By Cameron Rasmusson
Editor’s note: In the interest of full disclosure, I am a member of the Sandemonium steering committee, and the Reader is a co-sponsor of the event.
For the planners of Sandemonium, organizing a fun and safe experience for North Idaho’s fan community is personal.
The small fan convention, designed in the style of the famous San Diego Comic-Con, provides a setting for people of diverse ages and interests to share the enthusiasm that fuels them. It all happens this Saturday at Forrest M. Bird Charter School from 9 a.m.-5 p.m.
“As a kid growing up in the ‘80s, there weren’t many that were openly into comic books or science fiction, and it often felt like an interest for outcasts,” said steering committee member Kevin Penelerick. “I like being able to be a part of creating an environment where people can get their geek on about whatever it is they love.”
Geek culture has come a long way since the pre-internet days, when its fans were stereotyped as oddballs and social outcasts. It is now the driving force behind the biggest entertainment events of the year, drawing billions in revenue across movies, books, comics, video games and more. Consequently, fandom events around the country have sprung up, giving fans the opportunity to share their interests. Some are huge media events where movie studios and publishers show off their latest products. Smaller conventions like Sandemonium, on the other hand, are more about drawing out the geekier side of a community.
“It’s smaller local conventions like this that have the true meaning, true power,” said Andrew Dresden, steering committee member and co-founder of Spokane-area podcast network Pants Pending Studios. “You feel welcome and at home, rather than overstimulated and confused. Conventions like this bring people together, from different beliefs, different backgrounds, all sharing together in the things that make them happy.”
“Sandemonium is necessary for its community, and its community is necessary for Sandemonium,” he added. “They are one and the same.”
Perhaps the defining feature of fandom conventions in the popular imagination is cosplay, where fans dress up as their favorite characters from games, comics, books, anime or movies. It’s a beloved activity for fans of all ages, and cosplayers range from amateurs with store-bought costumes to professionals who make living creating and modeling costumes. Sandemonium is no different, and attendees can take part in contests divided into skill-based tiers.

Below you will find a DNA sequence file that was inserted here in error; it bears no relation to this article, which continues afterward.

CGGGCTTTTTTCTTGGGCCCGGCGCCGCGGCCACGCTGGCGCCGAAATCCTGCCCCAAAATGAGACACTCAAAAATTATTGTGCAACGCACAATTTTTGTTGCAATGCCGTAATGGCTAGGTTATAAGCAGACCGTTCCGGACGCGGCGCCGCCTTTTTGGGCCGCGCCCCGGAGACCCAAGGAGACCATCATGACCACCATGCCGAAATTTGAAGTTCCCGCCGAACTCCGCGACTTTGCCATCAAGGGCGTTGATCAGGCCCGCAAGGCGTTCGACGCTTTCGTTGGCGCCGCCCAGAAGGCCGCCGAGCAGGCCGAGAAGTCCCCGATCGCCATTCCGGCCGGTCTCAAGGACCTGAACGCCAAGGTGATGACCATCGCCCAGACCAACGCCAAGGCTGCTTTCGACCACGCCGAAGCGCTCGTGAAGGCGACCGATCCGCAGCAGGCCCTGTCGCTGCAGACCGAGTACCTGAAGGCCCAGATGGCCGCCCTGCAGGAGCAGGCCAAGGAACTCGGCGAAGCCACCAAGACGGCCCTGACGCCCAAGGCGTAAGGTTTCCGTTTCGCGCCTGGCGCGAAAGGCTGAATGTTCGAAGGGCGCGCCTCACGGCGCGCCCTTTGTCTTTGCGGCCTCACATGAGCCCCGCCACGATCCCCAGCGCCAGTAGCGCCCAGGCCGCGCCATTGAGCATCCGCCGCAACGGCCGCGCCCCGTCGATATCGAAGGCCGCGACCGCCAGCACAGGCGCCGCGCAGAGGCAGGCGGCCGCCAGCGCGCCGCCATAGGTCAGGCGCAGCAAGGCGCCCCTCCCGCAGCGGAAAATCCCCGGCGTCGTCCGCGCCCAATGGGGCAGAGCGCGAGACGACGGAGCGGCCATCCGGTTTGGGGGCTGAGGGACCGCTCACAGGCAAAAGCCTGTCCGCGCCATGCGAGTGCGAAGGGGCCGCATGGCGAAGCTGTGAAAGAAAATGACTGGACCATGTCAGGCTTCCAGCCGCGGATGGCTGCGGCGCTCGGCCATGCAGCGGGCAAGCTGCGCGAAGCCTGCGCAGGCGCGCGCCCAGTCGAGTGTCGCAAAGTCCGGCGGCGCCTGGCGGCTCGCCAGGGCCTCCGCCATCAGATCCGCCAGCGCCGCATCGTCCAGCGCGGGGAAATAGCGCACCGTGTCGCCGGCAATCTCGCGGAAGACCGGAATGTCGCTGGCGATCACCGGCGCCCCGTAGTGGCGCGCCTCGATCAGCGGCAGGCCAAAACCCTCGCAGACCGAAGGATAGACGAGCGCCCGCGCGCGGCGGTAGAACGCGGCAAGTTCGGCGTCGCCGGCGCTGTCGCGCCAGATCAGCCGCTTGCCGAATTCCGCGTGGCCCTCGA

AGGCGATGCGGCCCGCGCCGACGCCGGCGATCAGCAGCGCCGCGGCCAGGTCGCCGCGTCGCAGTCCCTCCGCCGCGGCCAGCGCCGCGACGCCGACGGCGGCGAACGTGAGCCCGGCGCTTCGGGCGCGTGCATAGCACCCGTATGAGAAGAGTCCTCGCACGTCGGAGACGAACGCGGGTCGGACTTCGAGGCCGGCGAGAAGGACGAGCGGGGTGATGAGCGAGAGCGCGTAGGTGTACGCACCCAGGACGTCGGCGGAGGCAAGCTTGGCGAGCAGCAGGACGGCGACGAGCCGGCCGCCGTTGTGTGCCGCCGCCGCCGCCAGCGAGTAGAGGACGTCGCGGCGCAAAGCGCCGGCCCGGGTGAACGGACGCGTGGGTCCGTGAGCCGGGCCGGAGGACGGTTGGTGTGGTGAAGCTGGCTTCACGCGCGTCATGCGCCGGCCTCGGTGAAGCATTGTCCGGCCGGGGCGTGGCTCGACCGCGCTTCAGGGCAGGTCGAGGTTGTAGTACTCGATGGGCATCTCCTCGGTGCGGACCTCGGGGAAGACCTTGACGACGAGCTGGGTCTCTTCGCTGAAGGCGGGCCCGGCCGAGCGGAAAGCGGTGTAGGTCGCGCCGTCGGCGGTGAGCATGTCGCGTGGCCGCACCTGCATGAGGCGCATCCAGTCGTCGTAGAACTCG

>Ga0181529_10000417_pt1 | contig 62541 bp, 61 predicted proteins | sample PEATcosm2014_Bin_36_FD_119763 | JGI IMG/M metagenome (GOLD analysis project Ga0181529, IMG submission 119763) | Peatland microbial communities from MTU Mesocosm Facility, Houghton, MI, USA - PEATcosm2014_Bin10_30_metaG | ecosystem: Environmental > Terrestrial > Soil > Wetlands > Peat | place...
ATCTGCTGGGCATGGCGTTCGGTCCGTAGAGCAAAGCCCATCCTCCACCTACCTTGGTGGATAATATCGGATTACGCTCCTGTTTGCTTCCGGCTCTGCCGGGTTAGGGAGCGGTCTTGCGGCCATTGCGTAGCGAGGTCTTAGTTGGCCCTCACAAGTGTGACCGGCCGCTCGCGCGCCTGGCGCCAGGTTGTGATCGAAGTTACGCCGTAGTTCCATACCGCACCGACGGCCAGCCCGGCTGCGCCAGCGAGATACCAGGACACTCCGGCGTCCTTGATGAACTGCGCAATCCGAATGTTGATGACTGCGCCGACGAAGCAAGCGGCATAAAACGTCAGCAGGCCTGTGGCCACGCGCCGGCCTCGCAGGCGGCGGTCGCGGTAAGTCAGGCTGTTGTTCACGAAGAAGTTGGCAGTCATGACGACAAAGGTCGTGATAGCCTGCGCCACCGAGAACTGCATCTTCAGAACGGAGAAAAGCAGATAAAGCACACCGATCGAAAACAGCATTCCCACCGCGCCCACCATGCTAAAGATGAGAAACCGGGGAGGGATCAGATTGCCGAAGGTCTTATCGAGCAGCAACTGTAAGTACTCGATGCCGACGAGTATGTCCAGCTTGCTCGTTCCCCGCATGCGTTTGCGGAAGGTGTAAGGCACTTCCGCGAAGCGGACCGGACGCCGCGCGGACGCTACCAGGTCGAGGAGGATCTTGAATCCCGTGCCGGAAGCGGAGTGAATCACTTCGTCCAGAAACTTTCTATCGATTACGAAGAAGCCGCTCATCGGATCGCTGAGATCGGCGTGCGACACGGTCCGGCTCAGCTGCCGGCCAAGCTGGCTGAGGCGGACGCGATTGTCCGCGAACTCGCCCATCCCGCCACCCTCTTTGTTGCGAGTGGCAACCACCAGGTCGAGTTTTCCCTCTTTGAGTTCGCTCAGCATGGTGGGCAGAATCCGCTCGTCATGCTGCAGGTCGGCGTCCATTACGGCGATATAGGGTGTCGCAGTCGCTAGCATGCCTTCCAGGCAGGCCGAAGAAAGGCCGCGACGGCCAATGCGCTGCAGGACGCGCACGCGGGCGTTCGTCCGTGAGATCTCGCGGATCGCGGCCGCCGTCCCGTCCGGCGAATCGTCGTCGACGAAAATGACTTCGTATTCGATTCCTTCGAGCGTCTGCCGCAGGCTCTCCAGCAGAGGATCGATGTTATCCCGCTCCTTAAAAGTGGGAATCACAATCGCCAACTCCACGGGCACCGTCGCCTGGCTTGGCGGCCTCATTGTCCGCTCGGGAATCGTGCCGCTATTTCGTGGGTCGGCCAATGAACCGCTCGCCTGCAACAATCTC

Conventions are also a great place to engage other enthusiasts. This year, Sandemonium will feature organized boffering — competitive melees using padded swords and other weapons — as well as “Magic: The Gathering” games and “Super Smash Bros.” video game tournaments, this year officiated by the colorful folks of Pants Pending Studios. It’s just one of the ways conventions bring people of diverse interests together.
“Personally, I was involved in a lot of small social circles centered around particular activities. I had a tabletop circle, a (trading-card game) circle, a (live-action role-playing) circle and a sci-fi circle,” said steering committee member Aidan Millheim. “Sandemonium has been instrumental in bringing all those circles together and growing the nerd subculture at large.”
Plenty of informative panels, covering topics from cosplay tips to role-playing guidelines, are planned throughout the day. And keep an ear out for trivia questions — those who answer them correctly will be awarded prizes. If you’re planning to make a day of it, grab some grub from food vendors The Twisted Kilt and Tacos Tacos.
After establishing a partnership last year, Sandemonium planners are excited to welcome back Pants Pending Studios for the event’s third year. The collection of podcasters and comedians infuse the convention with fun and vitality, sharing their talents through improv shows, event commentary and more. The crew also plans to record live podcasts for four of their shows.
“From day one of being included in this event, we could tell that the folks who put it together really care about bringing people together through all the wonderful ways to geek out and creating an atmosphere conducive of that,” said Dresden. “Pants Pending Studios is returning for its second year, with great enthusiasm.”
Sandemonium’s third year is shaping up to be a great day for families, students and adults alike. The hope is to provide an environment where attendees can make friends, feel safe and express themselves, and planners are working hard to accomplish just that.
“In a place that’s considered a small town, it’s really easy to feel like you’re ‘alone’ or that you may not find anyone who has anything in common with you,” said planning committee member Bronwyn Toth. “… It’s always amazing to see a collective group of like-minded people, and to know that they are close by is even more if a comfort.”
Sandemonium takes place from 9 a.m.-5 p.m. Saturday, Aug. 26, at Forrest M. Bird Charter School. Entry is $2. For more information, visit www.sandemonium7b.com.
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